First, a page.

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Original Research

Escitalopram: A New SSRI for the Treatment of Depression in Primary Care

Larry Culpepper, MD, MPH

Published: December 1, 2002

Article Abstract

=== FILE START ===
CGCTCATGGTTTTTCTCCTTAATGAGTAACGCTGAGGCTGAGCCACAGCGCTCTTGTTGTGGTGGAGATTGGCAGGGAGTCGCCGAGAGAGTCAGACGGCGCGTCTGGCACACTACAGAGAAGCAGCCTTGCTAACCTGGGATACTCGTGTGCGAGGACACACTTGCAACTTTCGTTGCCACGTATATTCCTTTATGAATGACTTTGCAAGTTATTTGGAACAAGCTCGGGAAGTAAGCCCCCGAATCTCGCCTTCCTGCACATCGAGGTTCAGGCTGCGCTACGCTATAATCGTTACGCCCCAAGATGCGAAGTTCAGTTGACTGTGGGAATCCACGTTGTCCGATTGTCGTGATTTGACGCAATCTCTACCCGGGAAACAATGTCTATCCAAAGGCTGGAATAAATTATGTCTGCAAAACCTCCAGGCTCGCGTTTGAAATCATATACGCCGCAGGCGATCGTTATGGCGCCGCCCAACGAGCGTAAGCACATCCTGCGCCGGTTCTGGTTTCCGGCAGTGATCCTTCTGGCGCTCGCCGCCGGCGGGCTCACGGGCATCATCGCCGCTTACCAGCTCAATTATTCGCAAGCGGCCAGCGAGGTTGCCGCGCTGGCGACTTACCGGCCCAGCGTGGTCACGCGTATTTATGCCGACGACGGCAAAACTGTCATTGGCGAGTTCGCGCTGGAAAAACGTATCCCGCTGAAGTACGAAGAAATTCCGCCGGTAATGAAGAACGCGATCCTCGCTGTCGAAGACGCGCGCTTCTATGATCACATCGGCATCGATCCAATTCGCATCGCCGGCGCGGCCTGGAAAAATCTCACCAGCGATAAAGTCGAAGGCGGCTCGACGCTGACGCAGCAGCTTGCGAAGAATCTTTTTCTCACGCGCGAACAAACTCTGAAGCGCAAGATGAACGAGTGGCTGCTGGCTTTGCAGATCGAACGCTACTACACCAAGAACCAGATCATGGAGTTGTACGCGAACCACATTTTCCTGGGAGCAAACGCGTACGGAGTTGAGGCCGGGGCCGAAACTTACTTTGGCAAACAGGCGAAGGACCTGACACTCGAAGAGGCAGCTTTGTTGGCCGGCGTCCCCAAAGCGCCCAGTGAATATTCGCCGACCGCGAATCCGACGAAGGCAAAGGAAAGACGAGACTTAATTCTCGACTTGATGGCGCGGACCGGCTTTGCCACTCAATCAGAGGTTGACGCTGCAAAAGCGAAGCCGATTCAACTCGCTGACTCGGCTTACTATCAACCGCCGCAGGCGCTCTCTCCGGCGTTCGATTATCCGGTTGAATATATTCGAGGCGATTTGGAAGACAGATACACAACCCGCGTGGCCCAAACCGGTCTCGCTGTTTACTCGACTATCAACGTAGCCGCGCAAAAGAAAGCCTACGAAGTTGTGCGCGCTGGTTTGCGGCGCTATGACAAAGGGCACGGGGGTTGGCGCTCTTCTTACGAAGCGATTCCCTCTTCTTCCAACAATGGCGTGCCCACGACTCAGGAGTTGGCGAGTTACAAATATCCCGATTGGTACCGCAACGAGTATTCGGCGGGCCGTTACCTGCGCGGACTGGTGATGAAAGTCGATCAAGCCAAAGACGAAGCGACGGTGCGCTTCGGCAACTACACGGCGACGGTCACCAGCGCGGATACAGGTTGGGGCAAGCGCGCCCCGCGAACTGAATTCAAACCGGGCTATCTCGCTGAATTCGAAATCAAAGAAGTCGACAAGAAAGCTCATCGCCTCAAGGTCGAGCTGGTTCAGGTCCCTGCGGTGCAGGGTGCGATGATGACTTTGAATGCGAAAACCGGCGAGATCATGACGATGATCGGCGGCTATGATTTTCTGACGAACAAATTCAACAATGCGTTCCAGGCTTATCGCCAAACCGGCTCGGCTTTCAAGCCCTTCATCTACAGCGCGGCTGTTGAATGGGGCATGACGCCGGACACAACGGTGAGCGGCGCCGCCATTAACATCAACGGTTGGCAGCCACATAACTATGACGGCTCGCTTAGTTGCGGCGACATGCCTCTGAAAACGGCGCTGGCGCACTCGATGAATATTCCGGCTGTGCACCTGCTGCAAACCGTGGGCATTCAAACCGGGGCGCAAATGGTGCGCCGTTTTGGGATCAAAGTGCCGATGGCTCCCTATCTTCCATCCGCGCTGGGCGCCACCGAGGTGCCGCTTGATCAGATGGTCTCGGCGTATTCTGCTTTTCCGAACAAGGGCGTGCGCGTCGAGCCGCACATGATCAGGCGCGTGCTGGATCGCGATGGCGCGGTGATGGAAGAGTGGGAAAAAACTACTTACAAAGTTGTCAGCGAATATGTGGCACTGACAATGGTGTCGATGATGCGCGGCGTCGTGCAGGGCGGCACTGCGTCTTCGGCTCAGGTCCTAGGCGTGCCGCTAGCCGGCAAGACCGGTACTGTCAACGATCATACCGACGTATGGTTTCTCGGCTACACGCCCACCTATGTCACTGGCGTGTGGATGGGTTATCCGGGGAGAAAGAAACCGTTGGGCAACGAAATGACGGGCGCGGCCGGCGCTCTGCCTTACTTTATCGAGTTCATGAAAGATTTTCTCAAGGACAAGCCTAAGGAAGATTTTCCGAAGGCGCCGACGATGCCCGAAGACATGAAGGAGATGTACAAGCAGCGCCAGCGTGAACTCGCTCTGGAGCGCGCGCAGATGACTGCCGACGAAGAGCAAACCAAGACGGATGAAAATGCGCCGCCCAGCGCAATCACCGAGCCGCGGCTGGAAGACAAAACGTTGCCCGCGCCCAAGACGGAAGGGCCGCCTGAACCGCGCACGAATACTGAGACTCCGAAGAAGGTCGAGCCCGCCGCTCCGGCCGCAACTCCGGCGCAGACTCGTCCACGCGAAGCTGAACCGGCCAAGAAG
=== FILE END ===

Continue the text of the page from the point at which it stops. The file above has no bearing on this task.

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Escitalopram is the S-enantiomer of the racemiccompound citalopram, a selective serotoninreuptake inhibitor (SSRI) widely used for thetreatment of depression. This review describesthe current body of pharmacologic and clinicalevidence supporting the use of escitalopram forthe treatment of depression and anxiety. Preclinicalstudies have confirmed that it is primarily thismolecule that provides the inhibition of serotoninreuptake responsible for the antidepressant effectof citalopram, with minimal-to-nonexistent affinityfor other receptor sites. Clinical trials of escitalopramin depressed patients indicate thatescitalopram, 10 mg/day, is as effective as 40mg/day of its parent compound, citalopram, withan excellent safety and tolerability profile. Becauseof its increased selectivity, escitalopramrepresents a refinement in SSRI therapy forsymptoms of depression and anxiety. This articlealso explores the implications of a more selectiveSSRI on the management of depressed patients inthe primary care clinical practice.

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